Does work-for-welfare work?
Employment requirements for government assistance are not as simple as proponents say
Albert Einstein elegantly once said that the definition of insanity is doing the same thing over and over again but expecting different results. This adage comes to mind when we see that, yet again, work requirements are being used as a bludgeon to combat Americans who live in poverty and who are in need of safety-net programs like Supplemental Nutrition Assistance Program (SNAP), housing assistance, and, if President Trump has his way, even Medicaid.
The White House Council of Economic Advisers has recommended work requirements for the most extensive welfare programs and the current administration has mandated that federal agencies alter their presumably lax welfare program standards. These moves are premised on the continuing notion that the poor are a drain on federal resources due to their laziness, recklessness and lack of ambition. So here we go again – concluding that the poor are so solely because of their own deficient behavior and must be made to work harder to receive assistance from this government.
It’s not that simple.
Is this work requirement approach fair in that recipients of aid (excluding children, elderly and disabled) should be made to show an attempt to earn their government supports, which allegedly incentives people to not be poor, or is this a kick to the poor and disenfranchised when they’re already down?
It’s worth examining a few of the points about welfare work requirements:
1. According to the U.S. Census Bureau, the 2017 poverty rate was 12.3 percent, a 0.4 percent decrease from the year before. Since 2014, the poverty rate has fallen 2.5 percent So if the current trend line is a declining poverty rate, why is a harsh condition like work requirements for the poor necessary at this time?
2. This effort was last tried under Bill Clinton and Newt Gingrich with their 1996 welfare reform legislation. We’ve had a couple of decades to see how that has gone, and studies like those from the Center on Budget and Policy Priorities and in the book “Making Ends Meet” (by Kathryn Edin and Laura Lein) show that despite short-term marginal improvements in employment they were not sustainable, mostly due to necessary and increased living expenses, absorbing any work-generated financial gains.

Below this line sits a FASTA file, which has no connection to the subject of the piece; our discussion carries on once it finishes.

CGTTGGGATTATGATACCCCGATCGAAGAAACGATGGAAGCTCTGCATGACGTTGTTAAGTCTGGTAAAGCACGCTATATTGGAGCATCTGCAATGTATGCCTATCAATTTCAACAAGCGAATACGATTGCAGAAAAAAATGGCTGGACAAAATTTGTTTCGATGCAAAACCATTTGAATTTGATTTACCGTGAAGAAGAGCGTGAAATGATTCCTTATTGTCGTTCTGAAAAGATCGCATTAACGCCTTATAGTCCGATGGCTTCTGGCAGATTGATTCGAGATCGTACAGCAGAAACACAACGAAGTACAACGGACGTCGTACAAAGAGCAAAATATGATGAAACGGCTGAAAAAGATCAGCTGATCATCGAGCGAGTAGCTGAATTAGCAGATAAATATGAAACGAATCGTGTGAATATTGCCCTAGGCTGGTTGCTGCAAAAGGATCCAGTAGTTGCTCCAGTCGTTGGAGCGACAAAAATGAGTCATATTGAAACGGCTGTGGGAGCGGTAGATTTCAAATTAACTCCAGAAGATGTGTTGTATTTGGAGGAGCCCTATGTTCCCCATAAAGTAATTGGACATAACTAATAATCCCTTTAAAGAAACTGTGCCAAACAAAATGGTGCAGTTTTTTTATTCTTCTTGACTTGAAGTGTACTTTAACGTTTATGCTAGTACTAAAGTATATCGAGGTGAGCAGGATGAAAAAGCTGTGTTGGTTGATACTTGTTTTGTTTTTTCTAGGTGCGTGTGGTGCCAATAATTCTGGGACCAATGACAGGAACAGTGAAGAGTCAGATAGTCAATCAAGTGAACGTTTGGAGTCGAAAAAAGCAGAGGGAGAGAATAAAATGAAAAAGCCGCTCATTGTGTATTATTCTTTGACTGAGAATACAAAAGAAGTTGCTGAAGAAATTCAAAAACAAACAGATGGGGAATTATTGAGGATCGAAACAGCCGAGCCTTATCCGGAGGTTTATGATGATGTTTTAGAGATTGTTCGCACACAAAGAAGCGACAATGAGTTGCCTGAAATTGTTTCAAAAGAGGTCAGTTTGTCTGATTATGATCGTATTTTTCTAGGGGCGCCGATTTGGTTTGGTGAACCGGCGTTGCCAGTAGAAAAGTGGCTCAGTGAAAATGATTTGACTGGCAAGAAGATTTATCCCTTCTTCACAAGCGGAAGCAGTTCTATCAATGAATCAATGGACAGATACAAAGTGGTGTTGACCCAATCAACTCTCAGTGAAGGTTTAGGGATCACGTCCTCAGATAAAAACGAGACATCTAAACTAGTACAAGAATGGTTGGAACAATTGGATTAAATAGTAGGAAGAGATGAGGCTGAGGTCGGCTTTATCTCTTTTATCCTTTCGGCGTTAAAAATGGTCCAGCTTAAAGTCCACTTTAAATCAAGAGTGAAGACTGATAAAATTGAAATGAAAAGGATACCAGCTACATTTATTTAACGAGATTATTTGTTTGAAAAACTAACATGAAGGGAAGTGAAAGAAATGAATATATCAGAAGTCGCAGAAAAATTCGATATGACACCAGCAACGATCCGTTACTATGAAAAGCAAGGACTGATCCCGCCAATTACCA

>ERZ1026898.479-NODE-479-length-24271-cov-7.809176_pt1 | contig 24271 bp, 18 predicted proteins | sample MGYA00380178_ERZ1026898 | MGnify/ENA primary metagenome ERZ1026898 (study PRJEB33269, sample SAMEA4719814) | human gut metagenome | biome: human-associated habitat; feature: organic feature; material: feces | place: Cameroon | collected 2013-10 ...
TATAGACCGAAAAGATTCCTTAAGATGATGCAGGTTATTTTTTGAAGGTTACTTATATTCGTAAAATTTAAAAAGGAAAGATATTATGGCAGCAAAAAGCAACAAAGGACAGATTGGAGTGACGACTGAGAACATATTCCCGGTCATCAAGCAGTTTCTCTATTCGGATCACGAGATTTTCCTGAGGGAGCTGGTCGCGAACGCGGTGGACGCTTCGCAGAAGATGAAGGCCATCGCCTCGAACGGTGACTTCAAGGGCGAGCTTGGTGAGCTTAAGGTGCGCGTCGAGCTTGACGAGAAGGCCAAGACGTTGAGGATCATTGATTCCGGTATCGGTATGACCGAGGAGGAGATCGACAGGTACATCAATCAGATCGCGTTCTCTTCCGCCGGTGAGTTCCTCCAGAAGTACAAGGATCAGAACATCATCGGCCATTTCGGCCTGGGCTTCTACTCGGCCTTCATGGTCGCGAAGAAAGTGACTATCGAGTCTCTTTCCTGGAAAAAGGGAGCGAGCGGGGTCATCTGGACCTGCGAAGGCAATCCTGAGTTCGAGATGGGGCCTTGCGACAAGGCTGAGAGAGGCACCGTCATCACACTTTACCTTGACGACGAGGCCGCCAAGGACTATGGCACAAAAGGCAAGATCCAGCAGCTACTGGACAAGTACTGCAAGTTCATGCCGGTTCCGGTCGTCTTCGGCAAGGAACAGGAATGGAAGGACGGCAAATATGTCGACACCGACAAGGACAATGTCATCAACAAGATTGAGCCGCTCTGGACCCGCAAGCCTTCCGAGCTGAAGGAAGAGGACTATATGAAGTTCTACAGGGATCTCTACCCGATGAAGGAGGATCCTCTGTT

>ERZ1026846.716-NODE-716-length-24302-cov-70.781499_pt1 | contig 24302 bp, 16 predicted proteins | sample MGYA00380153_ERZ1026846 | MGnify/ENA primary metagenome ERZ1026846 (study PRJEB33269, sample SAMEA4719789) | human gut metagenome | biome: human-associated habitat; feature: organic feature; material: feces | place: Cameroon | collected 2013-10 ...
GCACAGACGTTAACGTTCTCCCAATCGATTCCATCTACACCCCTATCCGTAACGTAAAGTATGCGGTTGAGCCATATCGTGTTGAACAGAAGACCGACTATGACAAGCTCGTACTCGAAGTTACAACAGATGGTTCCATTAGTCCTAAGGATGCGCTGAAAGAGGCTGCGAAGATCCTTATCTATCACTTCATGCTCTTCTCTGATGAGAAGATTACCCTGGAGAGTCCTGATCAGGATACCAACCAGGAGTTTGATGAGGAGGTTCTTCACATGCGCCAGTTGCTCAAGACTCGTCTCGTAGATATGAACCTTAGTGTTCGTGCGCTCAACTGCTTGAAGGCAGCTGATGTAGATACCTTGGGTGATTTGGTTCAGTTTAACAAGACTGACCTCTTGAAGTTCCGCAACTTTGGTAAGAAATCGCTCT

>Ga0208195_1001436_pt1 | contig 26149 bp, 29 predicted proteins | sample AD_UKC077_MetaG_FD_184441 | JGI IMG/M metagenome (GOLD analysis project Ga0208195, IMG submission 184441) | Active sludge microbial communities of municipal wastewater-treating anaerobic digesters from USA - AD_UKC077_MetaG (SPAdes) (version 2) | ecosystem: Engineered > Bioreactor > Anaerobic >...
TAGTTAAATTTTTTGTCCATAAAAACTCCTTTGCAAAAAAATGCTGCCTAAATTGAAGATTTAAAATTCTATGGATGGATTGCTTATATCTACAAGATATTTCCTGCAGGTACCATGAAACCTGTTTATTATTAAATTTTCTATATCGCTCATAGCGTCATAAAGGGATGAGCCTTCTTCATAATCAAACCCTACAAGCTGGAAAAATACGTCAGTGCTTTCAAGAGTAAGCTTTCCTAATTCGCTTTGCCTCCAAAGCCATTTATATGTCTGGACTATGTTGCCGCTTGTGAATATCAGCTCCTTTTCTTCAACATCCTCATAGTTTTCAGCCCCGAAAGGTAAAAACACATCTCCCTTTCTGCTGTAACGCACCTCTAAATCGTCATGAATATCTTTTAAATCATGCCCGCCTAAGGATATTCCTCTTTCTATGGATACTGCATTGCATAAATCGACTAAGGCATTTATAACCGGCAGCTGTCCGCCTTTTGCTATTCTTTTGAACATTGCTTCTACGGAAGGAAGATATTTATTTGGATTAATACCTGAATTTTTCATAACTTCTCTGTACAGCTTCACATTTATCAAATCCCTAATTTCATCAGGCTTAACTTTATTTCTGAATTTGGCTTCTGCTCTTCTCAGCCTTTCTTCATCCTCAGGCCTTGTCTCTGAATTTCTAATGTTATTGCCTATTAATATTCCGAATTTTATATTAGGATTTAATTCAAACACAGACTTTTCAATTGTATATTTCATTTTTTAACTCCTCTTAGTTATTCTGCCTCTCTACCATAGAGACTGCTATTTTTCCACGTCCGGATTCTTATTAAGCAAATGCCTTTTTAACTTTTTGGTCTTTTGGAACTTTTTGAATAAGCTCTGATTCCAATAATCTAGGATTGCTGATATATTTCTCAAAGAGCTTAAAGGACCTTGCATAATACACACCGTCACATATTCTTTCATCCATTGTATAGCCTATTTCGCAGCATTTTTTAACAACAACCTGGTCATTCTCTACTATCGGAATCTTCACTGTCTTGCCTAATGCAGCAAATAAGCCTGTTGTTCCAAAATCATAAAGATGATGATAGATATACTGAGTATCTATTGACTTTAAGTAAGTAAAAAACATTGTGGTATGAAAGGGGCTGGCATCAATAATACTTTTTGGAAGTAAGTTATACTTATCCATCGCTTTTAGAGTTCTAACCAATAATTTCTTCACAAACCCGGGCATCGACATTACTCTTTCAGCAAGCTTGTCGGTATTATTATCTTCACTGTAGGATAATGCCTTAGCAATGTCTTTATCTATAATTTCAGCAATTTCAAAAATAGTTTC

3. Where are these jobs that the poor are supposed to get? If you’ve spent most of your life in poverty, chances are quite low you can pick up a knowledge-economy job quickly. We’ve all heard how the traditional manual labor jobs are drying up, so what’s left? Lousy-waged part-time jobs with unpredictable and changeable hours is what’s left.
4. If the government feels the need to pick on somebody shouldn’t it be the employers of vast numbers of unskilled and low-skilled who pay their workers, including the working poor, insufficient wages that in turn need to be underwritten by the American taxpayers?
One place where there could be political agreement is in the government providing subsidized, high-quality work training requirements targeted to actually helping the poor get the knowledge and skills needed for a globalized and digitized economy. Currently, training requirements can
be in lieu of work requirements, but their effectiveness remains questionable.
The causes and cures for poverty are varied, complex and far beyond the scope of this piece. But if we as a society are truly interested in ameliorating the condition of poverty (as we should be!) we need to be looking for demonstrably beneficial interventions that measurably make positive differences.
Requiring the poor to get a low-end job that increases their child care and transportation costs just to prove they’re not milking the system or making them pay for a hand up from those of us with taxpaying means is not a humane way to go about it.
Bill Ryan, founder of Ryan Career Services, Concord, can be reached at 603-724-2289 or email@example.com.